• A great network protocol analyser, Wireshark shows you exactly what’s happening on your network – as if it were under a microscope. This tool is both multi-platform and multi-talented. It comes with a GUI that’s easy, yet powerful. With it, you’ll have great insight into protecting your network as you can watch the traffic flow through it.
  • When you want to discover and capture (or crack) WiFi WEP and WPA-PSK keys you’ll want to use Aircrack-ng. This tool implements the same standard FMS attacks, as well as some other optimized attack scenarios that cybercriminals use. Once it captures enough data it ‘recovers’ the keys. Of course, this only works if your wireless networking is weakly configured and authenticated.
  • Any business that needs to explain just how important network security intelligence is when it comes to cybersecurity should use ThreatFinder to do so.

After you get started, you may want to slowly start investing some money into this part of your business. There’s one tool you’ll definitely want to make your first monetary investment in – Metasploit. The reason why this tool comes so highly recommended is that to stop cybercrime you must think like a cyber criminal. This allows you to understand what they’re doing and be on the lookout for tools that will stop them dead in their tracks. With Metasploit, you’re getting a penetration testing tool. It simulates real-world attacks so you can find weak points in your business before a cyber attacker uses this vulnerability to their benefit.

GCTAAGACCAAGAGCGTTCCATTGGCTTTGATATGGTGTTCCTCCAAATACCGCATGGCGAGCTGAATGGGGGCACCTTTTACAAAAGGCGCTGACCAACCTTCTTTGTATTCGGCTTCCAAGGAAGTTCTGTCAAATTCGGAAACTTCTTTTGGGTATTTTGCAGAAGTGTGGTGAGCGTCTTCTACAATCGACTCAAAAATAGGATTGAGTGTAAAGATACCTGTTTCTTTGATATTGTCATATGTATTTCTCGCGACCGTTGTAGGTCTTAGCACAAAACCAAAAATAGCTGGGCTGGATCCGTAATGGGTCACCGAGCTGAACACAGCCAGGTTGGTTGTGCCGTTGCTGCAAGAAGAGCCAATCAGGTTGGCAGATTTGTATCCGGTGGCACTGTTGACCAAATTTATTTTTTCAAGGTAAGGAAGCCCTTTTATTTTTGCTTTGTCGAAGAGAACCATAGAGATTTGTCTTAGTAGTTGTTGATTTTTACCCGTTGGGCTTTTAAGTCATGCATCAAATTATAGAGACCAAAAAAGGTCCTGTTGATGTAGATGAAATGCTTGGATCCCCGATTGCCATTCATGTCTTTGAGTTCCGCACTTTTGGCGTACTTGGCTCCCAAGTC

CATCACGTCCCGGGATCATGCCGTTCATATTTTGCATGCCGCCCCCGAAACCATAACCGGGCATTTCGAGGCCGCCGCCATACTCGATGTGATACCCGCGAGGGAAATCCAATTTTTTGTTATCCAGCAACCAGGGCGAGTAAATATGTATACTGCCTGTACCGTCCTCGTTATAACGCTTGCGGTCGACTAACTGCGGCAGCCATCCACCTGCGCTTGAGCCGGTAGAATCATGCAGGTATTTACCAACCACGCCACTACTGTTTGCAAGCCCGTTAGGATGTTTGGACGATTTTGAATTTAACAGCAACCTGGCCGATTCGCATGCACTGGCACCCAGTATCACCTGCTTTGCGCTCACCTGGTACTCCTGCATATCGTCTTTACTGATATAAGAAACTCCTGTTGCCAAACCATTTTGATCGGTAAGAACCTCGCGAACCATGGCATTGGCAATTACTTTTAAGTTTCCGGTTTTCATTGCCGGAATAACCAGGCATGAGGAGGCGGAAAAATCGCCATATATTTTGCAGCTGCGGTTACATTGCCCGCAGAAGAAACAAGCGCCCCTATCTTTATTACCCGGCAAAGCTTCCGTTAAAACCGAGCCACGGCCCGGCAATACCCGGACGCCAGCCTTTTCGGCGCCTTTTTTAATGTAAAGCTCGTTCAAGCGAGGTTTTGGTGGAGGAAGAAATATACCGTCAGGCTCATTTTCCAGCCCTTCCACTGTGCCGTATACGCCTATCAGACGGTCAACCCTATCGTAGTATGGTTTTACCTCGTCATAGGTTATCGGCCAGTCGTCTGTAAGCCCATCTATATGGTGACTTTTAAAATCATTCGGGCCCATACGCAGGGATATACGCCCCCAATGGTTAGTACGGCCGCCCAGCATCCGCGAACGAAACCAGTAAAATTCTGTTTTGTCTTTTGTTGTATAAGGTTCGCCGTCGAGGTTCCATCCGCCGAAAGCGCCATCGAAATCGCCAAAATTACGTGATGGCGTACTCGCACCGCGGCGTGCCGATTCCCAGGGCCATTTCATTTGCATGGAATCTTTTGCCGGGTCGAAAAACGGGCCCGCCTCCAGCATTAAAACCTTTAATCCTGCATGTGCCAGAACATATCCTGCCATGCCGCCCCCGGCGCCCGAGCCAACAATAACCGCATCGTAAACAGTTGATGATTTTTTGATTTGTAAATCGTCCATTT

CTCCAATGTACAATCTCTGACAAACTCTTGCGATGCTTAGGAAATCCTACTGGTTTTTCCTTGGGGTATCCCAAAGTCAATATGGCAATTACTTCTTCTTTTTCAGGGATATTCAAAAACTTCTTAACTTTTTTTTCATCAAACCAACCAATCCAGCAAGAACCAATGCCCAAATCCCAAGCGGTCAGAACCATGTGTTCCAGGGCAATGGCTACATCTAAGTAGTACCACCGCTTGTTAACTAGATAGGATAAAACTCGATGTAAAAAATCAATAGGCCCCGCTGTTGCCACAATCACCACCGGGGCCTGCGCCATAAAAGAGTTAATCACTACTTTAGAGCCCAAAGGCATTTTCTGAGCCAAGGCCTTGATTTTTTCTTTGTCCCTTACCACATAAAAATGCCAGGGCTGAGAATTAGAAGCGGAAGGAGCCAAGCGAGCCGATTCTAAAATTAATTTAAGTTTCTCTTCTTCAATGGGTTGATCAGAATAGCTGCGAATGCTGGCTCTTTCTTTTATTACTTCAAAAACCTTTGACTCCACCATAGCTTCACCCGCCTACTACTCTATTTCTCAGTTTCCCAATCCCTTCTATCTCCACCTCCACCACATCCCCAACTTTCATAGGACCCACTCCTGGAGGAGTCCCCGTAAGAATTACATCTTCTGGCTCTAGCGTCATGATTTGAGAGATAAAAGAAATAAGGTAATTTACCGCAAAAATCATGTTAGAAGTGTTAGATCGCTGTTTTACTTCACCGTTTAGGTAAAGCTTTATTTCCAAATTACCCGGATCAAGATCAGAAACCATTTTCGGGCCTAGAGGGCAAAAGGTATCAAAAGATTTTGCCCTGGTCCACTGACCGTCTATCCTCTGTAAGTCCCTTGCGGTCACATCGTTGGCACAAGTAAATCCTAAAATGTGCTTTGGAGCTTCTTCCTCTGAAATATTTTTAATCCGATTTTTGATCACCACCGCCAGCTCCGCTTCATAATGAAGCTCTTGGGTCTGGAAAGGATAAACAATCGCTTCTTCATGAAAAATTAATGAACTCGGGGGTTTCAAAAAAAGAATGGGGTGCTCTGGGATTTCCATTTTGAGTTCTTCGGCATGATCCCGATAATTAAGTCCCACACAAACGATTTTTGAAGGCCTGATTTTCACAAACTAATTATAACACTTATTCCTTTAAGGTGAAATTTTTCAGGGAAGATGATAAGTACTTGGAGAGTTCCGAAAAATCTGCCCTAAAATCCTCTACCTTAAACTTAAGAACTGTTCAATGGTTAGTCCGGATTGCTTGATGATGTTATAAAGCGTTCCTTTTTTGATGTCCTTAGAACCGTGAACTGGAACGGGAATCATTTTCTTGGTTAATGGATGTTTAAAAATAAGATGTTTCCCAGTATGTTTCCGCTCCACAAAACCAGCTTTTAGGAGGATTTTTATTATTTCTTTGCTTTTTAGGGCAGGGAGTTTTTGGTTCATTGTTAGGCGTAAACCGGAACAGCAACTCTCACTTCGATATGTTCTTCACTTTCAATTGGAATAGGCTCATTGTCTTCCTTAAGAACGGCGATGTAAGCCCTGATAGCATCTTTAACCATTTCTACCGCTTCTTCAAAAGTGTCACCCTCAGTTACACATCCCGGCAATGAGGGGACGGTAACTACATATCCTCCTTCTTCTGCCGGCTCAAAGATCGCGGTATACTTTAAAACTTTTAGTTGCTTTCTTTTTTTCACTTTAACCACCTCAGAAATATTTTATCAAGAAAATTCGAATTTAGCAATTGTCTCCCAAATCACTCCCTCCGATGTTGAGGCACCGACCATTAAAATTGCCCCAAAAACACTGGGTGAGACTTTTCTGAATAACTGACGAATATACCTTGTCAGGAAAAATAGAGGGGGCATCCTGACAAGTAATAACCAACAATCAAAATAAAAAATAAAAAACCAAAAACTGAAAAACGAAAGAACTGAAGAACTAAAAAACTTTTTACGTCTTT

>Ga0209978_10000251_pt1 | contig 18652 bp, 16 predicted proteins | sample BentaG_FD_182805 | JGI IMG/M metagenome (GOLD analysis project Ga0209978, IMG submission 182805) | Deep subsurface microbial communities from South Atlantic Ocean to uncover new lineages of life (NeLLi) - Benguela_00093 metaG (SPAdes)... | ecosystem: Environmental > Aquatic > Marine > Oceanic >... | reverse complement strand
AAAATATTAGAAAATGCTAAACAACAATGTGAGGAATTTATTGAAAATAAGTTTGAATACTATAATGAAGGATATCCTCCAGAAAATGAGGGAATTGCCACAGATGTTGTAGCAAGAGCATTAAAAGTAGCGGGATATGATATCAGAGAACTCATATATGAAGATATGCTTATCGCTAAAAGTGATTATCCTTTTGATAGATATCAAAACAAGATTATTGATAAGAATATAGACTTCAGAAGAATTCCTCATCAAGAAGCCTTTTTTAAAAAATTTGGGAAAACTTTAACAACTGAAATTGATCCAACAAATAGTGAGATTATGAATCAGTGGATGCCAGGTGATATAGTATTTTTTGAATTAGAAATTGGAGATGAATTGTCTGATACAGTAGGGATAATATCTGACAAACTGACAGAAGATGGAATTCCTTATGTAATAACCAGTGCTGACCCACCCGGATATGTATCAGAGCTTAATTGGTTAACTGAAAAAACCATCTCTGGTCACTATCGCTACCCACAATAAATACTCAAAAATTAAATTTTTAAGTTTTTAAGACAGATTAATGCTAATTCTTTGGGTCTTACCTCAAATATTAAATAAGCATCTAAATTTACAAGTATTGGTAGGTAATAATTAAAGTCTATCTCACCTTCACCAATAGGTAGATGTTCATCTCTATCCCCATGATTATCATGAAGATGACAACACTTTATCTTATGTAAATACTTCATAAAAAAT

Clearly, cybercrime isn’t something you can avoid because it’s not going anywhere today. If anything, you need to start investing in your business’ security immediately. Hopefully, now you have a good idea of how you can do this today.

There is no ads to display, Please add some
Evan MorrisEvan MorrisKnown for his boundless energy and enthusiasm. Evan works as a Freelance Networking Analyst, an avid blog writer, particularly around technology, cybersecurity and forthcoming threats which can compromise sensitive data. With a  vast experience of ethical hacking, Evan’s been able to express his views articulately.View all posts by Evan Morris